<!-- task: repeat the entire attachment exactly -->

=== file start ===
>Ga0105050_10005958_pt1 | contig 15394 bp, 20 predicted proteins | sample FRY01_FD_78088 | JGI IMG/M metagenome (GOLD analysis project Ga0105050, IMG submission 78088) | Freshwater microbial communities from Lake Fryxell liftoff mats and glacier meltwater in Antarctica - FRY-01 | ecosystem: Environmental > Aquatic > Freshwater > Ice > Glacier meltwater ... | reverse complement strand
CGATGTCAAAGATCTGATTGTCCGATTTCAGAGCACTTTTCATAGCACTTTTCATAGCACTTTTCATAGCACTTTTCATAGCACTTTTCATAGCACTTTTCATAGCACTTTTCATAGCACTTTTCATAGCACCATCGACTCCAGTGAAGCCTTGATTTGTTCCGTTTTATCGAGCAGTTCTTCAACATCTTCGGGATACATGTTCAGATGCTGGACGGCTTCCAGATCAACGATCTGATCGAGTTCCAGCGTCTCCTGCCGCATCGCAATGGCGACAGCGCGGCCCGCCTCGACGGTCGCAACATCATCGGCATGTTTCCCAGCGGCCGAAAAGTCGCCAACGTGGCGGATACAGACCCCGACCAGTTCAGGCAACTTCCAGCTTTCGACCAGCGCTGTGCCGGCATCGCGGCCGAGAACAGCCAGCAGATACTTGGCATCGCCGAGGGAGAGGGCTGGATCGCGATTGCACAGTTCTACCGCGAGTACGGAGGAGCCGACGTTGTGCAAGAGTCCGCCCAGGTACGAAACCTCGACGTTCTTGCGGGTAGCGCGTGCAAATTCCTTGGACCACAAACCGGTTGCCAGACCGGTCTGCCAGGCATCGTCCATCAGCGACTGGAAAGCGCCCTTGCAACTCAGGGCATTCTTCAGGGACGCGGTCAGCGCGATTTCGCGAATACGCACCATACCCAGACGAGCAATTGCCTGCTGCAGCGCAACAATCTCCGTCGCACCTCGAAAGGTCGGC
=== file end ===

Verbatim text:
>Ga0105050_10005958_pt1 | contig 15394 bp, 20 predicted proteins | sample FRY01_FD_78088 | JGI IMG/M metagenome (GOLD analysis project Ga0105050, IMG submission 78088) | Freshwater microbial communities from Lake Fryxell liftoff mats and glacier meltwater in Antarctica - FRY-01 | ecosystem: Environmental > Aquatic > Freshwater > Ice > Glacier meltwater ... | reverse complement strand
CGATGTCAAAGATCTGATTGTCCGATTTCAGAGCACTTTTCATAGCACTTTTCATAGCACTTTTCATAGCACTTTTCATAGCACTTTTCATAGCACTTTTCATAGCACTTTTCATAGCACTTTTCATAGCACCATCGACTCCAGTGAAGCCTTGATTTGTTCCGTTTTATCGAGCAGTTCTTCAACATCTTCGGGATACATGTTCAGATGCTGGACGGCTTCCAGATCAACGATCTGATCGAGTTCCAGCGTCTCCTGCCGCATCGCAATGGCGACAGCGCGGCCCGCCTCGACGGTCGCAACATCATCGGCATGTTTCCCAGCGGCCGAAAAGTCGCCAACGTGGCGGATACAGACCCCGACCAGTTCAGGCAACTTCCAGCTTTCGACCAGCGCTGTGCCGGCATCGCGGCCGAGAACAGCCAGCAGATACTTGGCATCGCCGAGGGAGAGGGCTGGATCGCGATTGCACAGTTCTACCGCGAGTACGGAGGAGCCGACGTTGTGCAAGAGTCCGCCCAGGTACGAAACCTCGACGTTCTTGCGGGTAGCGCGTGCAAATTCCTTGGACCACAAACCGGTTGCCAGACCGGTCTGCCAGGCATCGTCCATCAGCGACTGGAAAGCGCCCTTGCAACTCAGGGCATTCTTCAGGGACGCGGTCAGCGCGATTTCGCGAATACGCACCATACCCAGACGAGCAATTGCCTGCTGCAGCGCAACAATCTCCGTCGCACCTCGAAAGGTCGGC